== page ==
Euphorbia - Fieldwork Activities
Namibia, May 2009
Participants: Rolf Becker and Alma Moller.
Trip account by R. Becker and photos by A. Moller.
Alma and I spent the month of May collecting Euphorbia in beautiful Namibia. The country is huge and unfortunately we did not have sufficient time to cover all of it. Hence, we focused on the middle and southern regions, leaving the Kaokoveld and Caprivi for another time. After crossing Botswana via the Trans-Kalahari Highway, we arrived in Gobabis, Namibia and were greeted by two species of the subgenus Chamaesyce. Heading north we collected E. venenata at lake Otjikoto and after a visit to the Etosha National Park headed south-east, past Khorixas to Twyfelfontein and then south to Uis. Along the way we found E. gariepina, E. damarana and E. virosa.
After visiting the graves at Uis where, according to legend, some twenty migrant workers died in the sixties after using dry E. damarana bushes to barbeque their meat, we headed to the Skeleton Coast. Along the way, while crossing the Namib dessert, we met up with the striking Welwitschia mirabilis, a stunning and ancient desert plant, before collecting E. giessii in the Lagunenberg near Cape Cross. From there it was south to Swakopmund and then on to Windhoek where we met Dr. Ezekiel Kwembeya, curator of the Namibian National Herbarium and Wessel Swanepoel, a local Euphorbia enthusiast. The hills around Windhoek have a healthy population of E. spartaria, but unfortunately we dipped on E. monteiri that also grows there. Heading south we crossed the Khomas Hochland and dropped down the escarpment to the Namib dessert. In the Spreetshoogte Pass we found E. lignosa, two herbaceous Euphorbia species and some beautiful E. guerichiana shrubs. The drive from Helmeringhausen to Luderitz yielded an unidentified "stick" Euphorbia, E. avasmontana, more E. lignosa, E. mauritanica, E. decussata, E. dregeana and E. gummifera.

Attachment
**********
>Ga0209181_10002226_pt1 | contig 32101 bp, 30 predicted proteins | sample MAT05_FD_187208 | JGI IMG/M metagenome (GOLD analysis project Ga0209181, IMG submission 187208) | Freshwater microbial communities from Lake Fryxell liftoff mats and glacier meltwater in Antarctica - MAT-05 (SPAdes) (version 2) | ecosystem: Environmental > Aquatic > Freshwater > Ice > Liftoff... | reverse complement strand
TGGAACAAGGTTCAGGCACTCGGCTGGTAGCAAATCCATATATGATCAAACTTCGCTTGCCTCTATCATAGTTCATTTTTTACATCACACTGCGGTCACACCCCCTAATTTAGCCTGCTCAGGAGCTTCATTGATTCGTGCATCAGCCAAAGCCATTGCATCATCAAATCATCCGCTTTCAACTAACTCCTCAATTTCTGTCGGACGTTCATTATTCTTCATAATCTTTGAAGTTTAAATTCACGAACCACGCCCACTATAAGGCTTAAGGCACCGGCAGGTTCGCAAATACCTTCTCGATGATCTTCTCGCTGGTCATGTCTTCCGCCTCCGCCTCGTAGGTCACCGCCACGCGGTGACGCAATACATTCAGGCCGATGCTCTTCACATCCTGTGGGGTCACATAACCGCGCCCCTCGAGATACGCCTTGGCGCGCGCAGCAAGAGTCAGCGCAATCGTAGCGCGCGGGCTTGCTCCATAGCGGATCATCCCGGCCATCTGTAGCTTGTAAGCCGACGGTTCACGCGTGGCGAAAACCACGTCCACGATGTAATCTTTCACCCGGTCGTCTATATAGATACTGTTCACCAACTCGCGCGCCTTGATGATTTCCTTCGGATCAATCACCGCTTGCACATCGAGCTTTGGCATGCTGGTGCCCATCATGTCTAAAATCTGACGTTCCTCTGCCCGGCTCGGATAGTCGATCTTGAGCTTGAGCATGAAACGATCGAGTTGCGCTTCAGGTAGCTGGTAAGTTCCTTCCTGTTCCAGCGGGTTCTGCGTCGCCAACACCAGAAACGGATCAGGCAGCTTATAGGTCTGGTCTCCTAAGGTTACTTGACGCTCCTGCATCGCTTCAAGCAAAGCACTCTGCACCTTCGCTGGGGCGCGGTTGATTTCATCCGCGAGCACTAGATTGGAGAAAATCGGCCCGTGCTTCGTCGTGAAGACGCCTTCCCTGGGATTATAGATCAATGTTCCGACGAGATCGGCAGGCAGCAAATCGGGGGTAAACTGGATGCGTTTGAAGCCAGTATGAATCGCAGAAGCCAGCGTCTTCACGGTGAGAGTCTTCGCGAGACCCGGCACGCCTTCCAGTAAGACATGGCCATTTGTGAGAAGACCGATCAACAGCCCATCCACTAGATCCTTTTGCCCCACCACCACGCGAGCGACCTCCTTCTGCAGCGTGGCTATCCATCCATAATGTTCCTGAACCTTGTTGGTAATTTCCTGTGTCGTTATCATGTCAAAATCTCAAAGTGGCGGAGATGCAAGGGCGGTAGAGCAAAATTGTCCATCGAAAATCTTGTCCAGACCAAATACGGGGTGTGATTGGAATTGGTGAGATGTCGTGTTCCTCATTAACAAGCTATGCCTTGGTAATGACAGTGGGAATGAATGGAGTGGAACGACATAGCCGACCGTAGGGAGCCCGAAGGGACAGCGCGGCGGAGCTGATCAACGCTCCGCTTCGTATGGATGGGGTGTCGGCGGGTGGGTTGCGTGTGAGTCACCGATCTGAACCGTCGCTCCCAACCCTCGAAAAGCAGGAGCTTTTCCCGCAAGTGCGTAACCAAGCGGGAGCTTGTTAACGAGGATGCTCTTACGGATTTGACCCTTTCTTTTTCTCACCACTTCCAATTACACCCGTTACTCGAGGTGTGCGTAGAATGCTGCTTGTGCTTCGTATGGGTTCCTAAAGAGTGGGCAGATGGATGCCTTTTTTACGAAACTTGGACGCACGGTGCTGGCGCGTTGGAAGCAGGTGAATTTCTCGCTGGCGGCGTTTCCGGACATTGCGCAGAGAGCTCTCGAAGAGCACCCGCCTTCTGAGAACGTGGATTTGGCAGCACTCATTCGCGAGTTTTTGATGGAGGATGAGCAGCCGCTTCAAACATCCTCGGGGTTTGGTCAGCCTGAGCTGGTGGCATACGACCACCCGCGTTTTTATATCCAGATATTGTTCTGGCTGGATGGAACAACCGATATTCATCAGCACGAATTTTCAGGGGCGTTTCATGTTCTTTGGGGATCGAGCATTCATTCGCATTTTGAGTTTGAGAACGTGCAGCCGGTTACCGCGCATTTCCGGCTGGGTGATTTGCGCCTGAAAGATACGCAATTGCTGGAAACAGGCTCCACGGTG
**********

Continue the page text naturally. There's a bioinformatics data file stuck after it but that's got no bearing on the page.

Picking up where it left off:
On the Luderitz peninsula we set out to find E. chersina, E. angrae and E. veruculosa. E. chersina are common, but we found only one population of E. veruculosa and dipped completely on E. angrae. Returning inland we staked out the feral horses of the Namib (which look just like any other horses) at Aus and were rewarded with E. namibensis and another two species of the subgenus Chamaesyce near the view point. The road from Aus to Rosh Pinah produced the highlight of the trip for me. We had stopped to photograph E. lignosa plants growing next to the road and I was already back in the car when Alma started waving frantically - she had found a population of the diminutive and unbelievably cute E. juttae. Near Rosh Pinah we located E. melanohydrata and travelling inland we soon found the imposing E. gregaria, often totally dominating the macro-flora of the plains around the Fish River and its canyon. A "short" sojourn to Karasburg and Warmbad was necessary to pick up voucher specimens for E. friedrichiae, E. spinea, and E. rudis. From there it was back to Windhoek to deposit the material with the herbarium, followed by the long trek home, again through Botswana. Oh yes, I almost forgot - we also saw some lion, cheetah, black rhino, elephants and other mammal stuff , as well as some birds in the Etosha National Park. Some other meaningless statistics are: 9453 km driven in 143 hours, using 1912 litres of petrol. Finally, a big thank you to Paul Berry and the PBI for the financial support and a special thanks to Jeff Morawetz for his tireless endeavors to arrange the permits.
© PBI Euphorbia Project